The Maya Q’eqchi Agua Caliente community of Guatemala, some of whose members have been killed, threatened and tortured while trying to defend their territory from a mining company, sent a delegation to Washington D.C. in early March looking for allies and further protections in their ongoing struggle.
From March 11 through 15th, the Maya Q’eqchi leaders were accompanied by staff from the Washington D.C. based Indian Law Resource Center (ILRC), which is the international legal representative of the community and that works with Defensoría Q’eqchi’, an indigenous human rights organization based in El Estor, Guatemala.
According to the ILRC, “The mining company, Compania Guatelmateca de Niquel, a subsidiary of the Solway Investment Group, is using threats and violence against Agua Caliente and surrounding communities. Guatemala granted permission for the mine without consulting with the communities most affected. The ILRC, after exhausting domestic remedies, has filed a petition with the IAHCR concerning the violation of the community’s rights to property, self-government, due process of law, and judicial protection by the government of Guatemala.”
The Mayan delegation and their ILRC counsels met with representatives of the U.S. State Department, the Tom Lantos Human Rights Commission (TLHRC) of the U.S. Congress, as well as officials from the Inter American Commission on Human Rights (IACHR) and the World Bank.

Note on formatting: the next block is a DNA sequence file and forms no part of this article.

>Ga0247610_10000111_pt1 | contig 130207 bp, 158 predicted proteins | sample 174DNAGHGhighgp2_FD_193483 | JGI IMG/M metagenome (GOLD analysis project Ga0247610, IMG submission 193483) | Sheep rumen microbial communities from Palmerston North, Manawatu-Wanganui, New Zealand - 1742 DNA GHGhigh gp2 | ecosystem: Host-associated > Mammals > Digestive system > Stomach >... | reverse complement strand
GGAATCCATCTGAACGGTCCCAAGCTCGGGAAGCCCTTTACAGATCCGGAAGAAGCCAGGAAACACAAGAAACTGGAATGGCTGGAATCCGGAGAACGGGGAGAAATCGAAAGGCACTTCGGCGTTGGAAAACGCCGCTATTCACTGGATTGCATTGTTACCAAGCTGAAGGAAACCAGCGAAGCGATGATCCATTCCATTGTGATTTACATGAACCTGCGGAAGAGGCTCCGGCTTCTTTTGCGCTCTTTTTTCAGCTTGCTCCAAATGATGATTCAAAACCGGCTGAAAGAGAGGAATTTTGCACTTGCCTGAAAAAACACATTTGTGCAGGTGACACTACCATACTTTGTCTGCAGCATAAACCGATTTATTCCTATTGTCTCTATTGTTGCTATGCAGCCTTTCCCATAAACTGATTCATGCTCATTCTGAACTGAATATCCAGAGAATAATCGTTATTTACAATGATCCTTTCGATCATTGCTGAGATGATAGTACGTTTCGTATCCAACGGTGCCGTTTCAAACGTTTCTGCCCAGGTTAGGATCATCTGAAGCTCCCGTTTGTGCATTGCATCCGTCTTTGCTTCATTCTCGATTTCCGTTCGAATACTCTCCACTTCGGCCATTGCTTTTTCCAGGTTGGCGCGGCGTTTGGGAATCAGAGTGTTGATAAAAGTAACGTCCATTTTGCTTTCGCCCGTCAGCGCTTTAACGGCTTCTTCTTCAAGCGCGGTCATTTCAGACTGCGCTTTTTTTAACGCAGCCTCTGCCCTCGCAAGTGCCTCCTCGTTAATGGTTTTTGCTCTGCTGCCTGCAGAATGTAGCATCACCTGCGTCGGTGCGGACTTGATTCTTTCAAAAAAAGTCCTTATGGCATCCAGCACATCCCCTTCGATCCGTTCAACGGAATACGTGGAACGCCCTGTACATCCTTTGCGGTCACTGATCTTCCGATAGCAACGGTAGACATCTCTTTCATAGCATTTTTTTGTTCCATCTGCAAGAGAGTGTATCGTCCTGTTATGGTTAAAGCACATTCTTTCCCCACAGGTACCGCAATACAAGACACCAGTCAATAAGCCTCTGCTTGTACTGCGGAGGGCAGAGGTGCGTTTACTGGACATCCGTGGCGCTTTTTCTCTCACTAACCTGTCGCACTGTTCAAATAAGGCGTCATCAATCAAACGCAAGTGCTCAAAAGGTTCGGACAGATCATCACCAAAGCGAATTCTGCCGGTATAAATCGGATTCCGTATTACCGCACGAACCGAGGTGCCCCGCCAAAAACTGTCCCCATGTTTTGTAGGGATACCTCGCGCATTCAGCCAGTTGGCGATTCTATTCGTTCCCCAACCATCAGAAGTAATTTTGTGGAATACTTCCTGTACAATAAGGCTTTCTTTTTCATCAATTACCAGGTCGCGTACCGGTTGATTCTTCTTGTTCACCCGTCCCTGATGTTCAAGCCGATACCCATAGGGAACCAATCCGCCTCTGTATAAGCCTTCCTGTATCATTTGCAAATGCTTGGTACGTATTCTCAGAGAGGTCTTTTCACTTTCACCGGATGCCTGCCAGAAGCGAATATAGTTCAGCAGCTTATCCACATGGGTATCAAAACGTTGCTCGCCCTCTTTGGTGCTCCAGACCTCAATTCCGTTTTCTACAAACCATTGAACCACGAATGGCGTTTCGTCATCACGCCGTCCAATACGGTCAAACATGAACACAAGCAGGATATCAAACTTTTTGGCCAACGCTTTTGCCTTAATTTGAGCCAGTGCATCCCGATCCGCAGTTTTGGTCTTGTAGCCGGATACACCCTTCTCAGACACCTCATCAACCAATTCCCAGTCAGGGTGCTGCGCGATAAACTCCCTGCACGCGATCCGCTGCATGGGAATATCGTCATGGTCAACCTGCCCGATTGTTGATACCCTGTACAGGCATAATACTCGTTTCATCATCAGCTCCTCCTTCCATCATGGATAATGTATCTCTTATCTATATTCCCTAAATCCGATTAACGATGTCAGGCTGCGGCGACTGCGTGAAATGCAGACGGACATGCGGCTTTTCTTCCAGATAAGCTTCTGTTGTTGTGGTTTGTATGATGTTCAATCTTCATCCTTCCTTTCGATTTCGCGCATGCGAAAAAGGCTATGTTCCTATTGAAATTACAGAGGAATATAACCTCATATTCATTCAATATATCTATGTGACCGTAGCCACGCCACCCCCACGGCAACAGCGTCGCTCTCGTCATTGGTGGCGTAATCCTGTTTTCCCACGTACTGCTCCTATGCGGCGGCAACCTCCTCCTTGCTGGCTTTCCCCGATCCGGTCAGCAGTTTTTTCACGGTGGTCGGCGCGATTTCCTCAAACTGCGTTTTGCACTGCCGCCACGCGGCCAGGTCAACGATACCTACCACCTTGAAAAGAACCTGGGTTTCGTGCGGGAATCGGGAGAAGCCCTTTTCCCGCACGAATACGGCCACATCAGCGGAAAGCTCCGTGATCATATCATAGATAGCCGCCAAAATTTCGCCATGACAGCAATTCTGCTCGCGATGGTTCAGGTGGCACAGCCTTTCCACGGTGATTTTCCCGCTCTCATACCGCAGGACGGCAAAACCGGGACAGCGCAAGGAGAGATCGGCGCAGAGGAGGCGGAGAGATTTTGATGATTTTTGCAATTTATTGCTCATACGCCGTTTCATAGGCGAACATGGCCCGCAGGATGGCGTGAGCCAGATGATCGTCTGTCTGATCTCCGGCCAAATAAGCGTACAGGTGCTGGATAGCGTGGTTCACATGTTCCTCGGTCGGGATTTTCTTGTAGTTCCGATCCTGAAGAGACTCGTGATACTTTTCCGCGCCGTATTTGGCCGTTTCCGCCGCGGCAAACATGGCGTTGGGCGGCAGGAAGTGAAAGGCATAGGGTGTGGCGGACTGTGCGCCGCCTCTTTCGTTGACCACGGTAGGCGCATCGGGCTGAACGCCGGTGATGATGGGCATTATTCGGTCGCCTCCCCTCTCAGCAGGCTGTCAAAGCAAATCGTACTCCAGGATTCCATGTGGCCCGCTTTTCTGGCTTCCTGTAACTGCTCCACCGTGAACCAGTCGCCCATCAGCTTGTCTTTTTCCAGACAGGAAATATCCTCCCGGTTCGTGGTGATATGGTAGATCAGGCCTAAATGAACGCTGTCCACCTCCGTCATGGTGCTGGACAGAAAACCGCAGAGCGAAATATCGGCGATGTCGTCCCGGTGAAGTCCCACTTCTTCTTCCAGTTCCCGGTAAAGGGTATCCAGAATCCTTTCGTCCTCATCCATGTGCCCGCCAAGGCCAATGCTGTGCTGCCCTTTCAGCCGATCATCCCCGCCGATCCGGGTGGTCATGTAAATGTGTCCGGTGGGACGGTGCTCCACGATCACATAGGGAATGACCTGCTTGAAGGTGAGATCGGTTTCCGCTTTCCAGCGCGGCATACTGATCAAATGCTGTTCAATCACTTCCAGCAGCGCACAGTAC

Lorena Vaca, spokesperson for the ILRC, stated that members of the TLHRC were going to alert fellow members of Congress to the threats facing the Maya Q’eqchi community.
During their meeting with the IACHR the delegation requested expanding protective measures for the entire community and for Rodrigo Tot, president of the Mayan community, whose son was murdered in October 2012 and it is believed by the community that the murder was in retribution for the work done by Tot against the mine, as well as Attorney Carlos Pop whose life has been threatened.
“The murder and the repeated threats against community representatives led the IAHCR, in late October 2012, to grant the Center’s request for precautionary measures protecting Agua Caliente’s leaders,” stated the ILRC press release.
“The ILRC believes the Agua Caliente case can set a legal precedent and help both Guatemala’s indigenous majority and Indigenous Peoples in other countries secure legal recognition and title to their lands and protect their environment.”
Community President Tot explained how further protections from the IAHCR could help him and his community.
“A positive ruling from the Commission would mean that my people no longer have to live in fear of being evicted from our lands,” Tot asserted in an interview. “We can feel secure. My community, my family myself, we trust that the Commission will understand our situation.” During the interview, both Tot and Manuel Xo Cu, coordinator of the Defensoria’s Legal Department, issued invitations to indigenous people of North America to come visit their community.
“I extend an invitation to indigenous organizations to visit my community, the Q’eqchi’ people, the people of Izabal,” Tot stated “…Those organizations that support indigenous rights we are waiting for you.”
“I take this opportunity to address indigenous nations in the U.S., great leaders that have worked hard for indigenous rights, to academics, to universities; we invite you to learn about the situation facing the Indigenous Peoples in Guatemala,” said Xo Cu. “The Agua Caliente community is ready to welcome you, your Q’eqchi’ family will receive you with open arms.”